Docs' presidential preferences follow practice type
The poll of 4,681 US physicians found that while hospital docs surveyed preferred President Obama by a 10-point margin—47%-37%, with 12% undecided and the remainder supporting third-party candidates—solo practitioners favored the former Massachusetts Governor 58%-28%, with 11% undecided. Overall, doctors regardless of practice type preferred Romney 53%-33% for Obama.
Changes to reimbursement under Obamacare were a clear driver of solo practitioners' preference for Gov. Romney, said MDLinx marketing chief Stephen Smith.
“You could read it as saying that if you're just tasked with practicing medicine and you have little insight into the economics of it, you're more likely to vote for Obama because you're driven by this vision of getting everybody access to healthcare,” said Smith, “while if you're involved in the business side as a practice owner, then your biggest driver is wondering how it works from an economic standpoint.”
Follow-up interviews with oncologists, he added, found them deeply pessimistic about their prospects for continuing in private practice. One respondent commented: “I think if Obama goes through with his plan … there will be no doctors. No one is going to take on that liability if they are only paid as much as their nurse.” Another said that “as a moral society, we need to take steps toward universal healthcare.”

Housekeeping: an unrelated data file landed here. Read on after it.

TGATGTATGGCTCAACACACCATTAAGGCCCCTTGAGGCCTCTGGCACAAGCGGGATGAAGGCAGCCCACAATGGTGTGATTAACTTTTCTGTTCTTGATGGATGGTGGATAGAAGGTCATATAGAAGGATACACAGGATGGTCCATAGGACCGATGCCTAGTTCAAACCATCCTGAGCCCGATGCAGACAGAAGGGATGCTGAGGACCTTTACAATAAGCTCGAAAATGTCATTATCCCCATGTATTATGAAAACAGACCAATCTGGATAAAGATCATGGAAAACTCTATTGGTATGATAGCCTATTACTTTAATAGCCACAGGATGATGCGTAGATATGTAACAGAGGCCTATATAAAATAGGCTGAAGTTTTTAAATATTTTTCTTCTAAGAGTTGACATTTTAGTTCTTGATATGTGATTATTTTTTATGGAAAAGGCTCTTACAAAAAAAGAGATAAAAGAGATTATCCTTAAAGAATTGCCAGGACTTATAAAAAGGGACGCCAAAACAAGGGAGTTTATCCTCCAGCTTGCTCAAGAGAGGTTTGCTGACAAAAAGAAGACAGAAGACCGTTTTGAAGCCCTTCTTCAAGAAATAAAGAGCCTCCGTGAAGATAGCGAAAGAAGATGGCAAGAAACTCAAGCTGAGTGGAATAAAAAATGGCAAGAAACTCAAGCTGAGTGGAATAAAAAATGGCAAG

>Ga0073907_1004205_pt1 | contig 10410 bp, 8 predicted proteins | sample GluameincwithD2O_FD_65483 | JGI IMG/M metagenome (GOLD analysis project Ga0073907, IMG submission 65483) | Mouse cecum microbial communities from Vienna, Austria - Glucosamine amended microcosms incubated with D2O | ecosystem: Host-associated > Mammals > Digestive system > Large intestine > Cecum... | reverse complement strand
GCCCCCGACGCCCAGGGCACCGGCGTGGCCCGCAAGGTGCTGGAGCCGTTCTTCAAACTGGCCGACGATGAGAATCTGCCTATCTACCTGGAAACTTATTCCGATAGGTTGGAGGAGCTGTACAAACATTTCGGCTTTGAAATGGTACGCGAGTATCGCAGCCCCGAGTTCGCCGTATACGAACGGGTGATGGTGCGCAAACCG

Surprisingly, said Smith, as a group, specialists didn't deviate much from the mean. Anesthesiologists were the most fervently pro-Romney (72%, to 12% for Obama), followed by gastroenterologists (52% for Romney, 21% for Obama) and cardiologists (51% Romney, 27% Obama). Oncologists were 11 points less likely to vote for Romney than the average, but only one point more likely to vote for Obama (36% Romney, 26% Obama). Of internists, the largest group surveyed, 48% favored Romney, 26% Obama, while the next-largest group, family practice doctors, came in at 48% Romney, 29% Obama. Docs with under five years' experience were considerably less likely to say they'd vote for Romney, though many remained on the fence or wouldn't name a preference.
More than a third said their vote was ‘completely' or ‘mostly' influenced by the candidate's healthcare policy, and of those, 57% said they would vote for Romeny and 20% for Obama. The survey, conducted in the last week, showed the impact of the Oct. 3 debate in Denver, where the president's performance was widely panned. Eighteen percent of those surveyed said the debate moved them toward Romney, and only 2% said the same of Obama.